Banned Ozone-Destroying Gases Are Coming From China, Scientists Say

Katie Ramirez
May 25, 2019

CFC-11 is used in refrigeration and the production of foams.

But scientists have seen a big slowdown in the rate of depletion over the past six years.

But the study showed the decline had slowed substantially since 2012 - implying someone was releasing new production of the banned chemical, the study said.

So when scientists discovered in 1985 that there was a hole in it over Antarctica and Australia, it was very unsettling news. In 1987, the USA and about two-dozen other countries signed the Montreal Protocol, which agreed to phase out the use of CFCs. [Image: courtesy of AGAGE/CSIRO] But bucking the long-term trend, a unusual signal began to emerge in 2013: The rate of decline of the second most abundant CFC was slowing.

Although atmospheric levels of CFC-11 have fallen since the protocol was signed, United States scientists revealed previous year that the rate at which it is declining appears to be slowing down. Hints in the data available at the time suggested that eastern Asia accounted for some unknown fraction of the global increase, but it was not clear where exactly these emissions came from. The treaty has led to "a significant reduction" in harmful gases such as CFC-11, which then allowed the damaged ozone layer to heal, according to a report by Canadian newspaper National Post.

What did investigators find on the ground?

The teams says that further investigation is needed to identify the remaining sources.

CFCs used to be common in refrigerators, aerosol cans and dry cleaning chemicals.

One seller of CFC-11 estimated that 70% of China's domestic sales used the illegal gas. Emissions between 2014 and 2017 were around 7,000 tonnes per year higher than during 2008 to 2012.

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"This new study is based on spikes in the data on air that comes from China", lead author Dr Matt Rigby, a reader at the University of Bristol, told BBC Inside Science. The main reason behind this is the foam insulation factories in large number in China. In terms of the impact on climate, the new emissions are roughly equivalent to the annual CO₂ emissions of London.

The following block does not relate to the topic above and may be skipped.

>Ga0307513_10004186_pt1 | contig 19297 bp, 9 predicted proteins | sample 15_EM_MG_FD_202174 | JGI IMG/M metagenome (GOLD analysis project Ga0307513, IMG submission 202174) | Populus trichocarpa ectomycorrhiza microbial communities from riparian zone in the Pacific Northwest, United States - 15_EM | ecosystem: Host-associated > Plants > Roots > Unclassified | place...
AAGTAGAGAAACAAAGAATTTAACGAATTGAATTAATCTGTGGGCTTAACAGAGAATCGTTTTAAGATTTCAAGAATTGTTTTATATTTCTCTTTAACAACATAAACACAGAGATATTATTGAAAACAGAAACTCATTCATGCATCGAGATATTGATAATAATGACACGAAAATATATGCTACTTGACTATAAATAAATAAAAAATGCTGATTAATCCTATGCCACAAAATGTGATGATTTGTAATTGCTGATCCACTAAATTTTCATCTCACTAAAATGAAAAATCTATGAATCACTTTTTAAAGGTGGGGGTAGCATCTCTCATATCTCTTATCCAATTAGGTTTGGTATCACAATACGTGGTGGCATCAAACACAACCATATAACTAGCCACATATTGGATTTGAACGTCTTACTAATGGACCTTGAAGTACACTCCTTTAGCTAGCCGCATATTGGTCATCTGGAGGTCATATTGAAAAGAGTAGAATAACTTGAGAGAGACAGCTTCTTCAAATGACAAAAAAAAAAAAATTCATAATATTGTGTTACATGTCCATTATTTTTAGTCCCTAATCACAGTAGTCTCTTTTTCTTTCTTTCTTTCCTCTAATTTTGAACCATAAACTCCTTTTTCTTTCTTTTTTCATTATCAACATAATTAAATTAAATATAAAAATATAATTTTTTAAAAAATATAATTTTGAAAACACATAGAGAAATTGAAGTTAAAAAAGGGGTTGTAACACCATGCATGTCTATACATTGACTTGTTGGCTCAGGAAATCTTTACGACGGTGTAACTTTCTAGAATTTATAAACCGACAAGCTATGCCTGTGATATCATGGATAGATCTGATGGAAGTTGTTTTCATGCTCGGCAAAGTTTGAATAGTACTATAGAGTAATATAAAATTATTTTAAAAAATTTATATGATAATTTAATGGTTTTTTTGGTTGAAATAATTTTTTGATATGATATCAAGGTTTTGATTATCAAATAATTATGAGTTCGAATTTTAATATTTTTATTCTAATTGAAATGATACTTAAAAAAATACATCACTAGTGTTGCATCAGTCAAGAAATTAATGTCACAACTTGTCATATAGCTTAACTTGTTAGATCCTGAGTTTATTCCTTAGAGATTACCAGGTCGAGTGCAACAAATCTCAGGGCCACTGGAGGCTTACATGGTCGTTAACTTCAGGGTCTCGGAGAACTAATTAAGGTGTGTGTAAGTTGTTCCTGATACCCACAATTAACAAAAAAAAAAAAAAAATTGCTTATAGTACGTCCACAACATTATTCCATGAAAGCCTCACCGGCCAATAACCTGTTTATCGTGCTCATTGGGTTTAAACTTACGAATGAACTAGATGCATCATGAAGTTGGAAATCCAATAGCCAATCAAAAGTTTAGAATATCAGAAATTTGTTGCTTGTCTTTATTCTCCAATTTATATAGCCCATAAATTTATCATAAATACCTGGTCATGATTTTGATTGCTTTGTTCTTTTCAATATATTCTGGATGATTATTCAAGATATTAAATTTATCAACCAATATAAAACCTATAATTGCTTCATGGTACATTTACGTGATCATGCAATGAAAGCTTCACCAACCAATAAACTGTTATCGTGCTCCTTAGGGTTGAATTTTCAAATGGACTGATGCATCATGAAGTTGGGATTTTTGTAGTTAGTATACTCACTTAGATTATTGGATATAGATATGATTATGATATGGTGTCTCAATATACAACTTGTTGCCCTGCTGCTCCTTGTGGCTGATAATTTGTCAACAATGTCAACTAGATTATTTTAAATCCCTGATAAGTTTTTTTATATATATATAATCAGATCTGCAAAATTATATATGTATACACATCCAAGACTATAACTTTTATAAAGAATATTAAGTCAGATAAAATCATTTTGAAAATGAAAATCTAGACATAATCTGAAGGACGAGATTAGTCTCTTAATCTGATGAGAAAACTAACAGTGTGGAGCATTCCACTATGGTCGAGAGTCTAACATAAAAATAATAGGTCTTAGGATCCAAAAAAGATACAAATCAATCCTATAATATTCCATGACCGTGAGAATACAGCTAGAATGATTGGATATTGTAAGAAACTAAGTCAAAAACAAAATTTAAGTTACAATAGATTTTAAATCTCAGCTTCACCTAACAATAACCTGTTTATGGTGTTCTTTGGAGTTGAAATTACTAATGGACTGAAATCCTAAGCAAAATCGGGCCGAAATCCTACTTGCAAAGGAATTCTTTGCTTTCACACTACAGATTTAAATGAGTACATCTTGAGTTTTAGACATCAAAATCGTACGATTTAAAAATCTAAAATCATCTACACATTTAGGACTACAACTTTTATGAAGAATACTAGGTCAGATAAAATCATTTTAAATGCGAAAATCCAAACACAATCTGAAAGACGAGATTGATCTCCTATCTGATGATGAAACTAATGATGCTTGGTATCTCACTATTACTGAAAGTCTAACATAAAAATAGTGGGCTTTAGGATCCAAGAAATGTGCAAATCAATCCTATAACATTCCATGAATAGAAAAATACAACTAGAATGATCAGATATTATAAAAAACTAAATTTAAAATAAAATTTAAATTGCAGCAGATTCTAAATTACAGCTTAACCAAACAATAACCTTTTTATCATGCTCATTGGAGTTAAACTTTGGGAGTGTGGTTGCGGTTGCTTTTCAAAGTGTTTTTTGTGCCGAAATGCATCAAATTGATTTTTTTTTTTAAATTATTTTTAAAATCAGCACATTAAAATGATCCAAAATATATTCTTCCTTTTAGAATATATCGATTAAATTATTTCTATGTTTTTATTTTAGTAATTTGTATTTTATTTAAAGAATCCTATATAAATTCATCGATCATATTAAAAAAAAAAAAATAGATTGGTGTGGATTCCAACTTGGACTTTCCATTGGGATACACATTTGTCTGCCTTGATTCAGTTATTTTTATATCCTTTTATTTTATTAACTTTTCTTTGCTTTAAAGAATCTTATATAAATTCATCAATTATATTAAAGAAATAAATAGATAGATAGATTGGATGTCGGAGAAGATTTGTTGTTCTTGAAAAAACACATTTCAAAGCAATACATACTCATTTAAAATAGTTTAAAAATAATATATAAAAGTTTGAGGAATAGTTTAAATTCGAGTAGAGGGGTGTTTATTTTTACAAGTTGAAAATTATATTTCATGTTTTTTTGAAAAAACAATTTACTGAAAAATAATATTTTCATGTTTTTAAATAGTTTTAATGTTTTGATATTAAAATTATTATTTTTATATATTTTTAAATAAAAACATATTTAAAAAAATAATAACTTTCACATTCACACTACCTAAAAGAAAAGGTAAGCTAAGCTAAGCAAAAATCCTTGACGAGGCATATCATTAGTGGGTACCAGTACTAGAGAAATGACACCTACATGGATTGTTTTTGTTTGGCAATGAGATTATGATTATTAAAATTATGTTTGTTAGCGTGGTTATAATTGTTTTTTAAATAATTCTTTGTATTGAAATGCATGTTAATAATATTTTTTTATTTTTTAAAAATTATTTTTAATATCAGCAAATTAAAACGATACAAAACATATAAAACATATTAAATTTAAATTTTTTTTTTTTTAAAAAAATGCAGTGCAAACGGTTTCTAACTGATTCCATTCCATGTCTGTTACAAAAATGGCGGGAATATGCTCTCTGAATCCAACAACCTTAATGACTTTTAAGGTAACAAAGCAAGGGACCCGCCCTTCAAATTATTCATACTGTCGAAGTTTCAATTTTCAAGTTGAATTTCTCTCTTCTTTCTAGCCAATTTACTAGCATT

The researcher are not sure.

It also said it was increasing its efforts to phase out other such chemicals. No wonder the ozone process is often held up as a model of how the worldwide community could work together to tackle climate change.

Rigby also mentions that CFC-11 is a greenhouse gas, about "5,000 times more potent than carbon dioxide at warming the climate".

Durwood Zaelke, president of the Institute for Governance and Sustainable Development, explained that the report narrows down the sources and locations of CFC-11 emissions and this fact alone should put pressure on China to curtail rogue emissions.

The Chinese say they have already started to clampdown on production by what the term "rogue manufacturers". Last November, several suspects were arrested in a Chinese province after being caught with more than 30 tonnes of CFC-11.

Clare Perry from the Environmental Investigations Agency (EIA) said that the new findings re-affirmed the need to stamp out production. They also showed that this increase comes mainly from the north-eastern provinces of Shandong and Hebei, and concluded that they are probably the result of new CFC-11 production.

"Unless the production of the chemical is shut down it will be near impossible to end the use and emissions in the foam companies".

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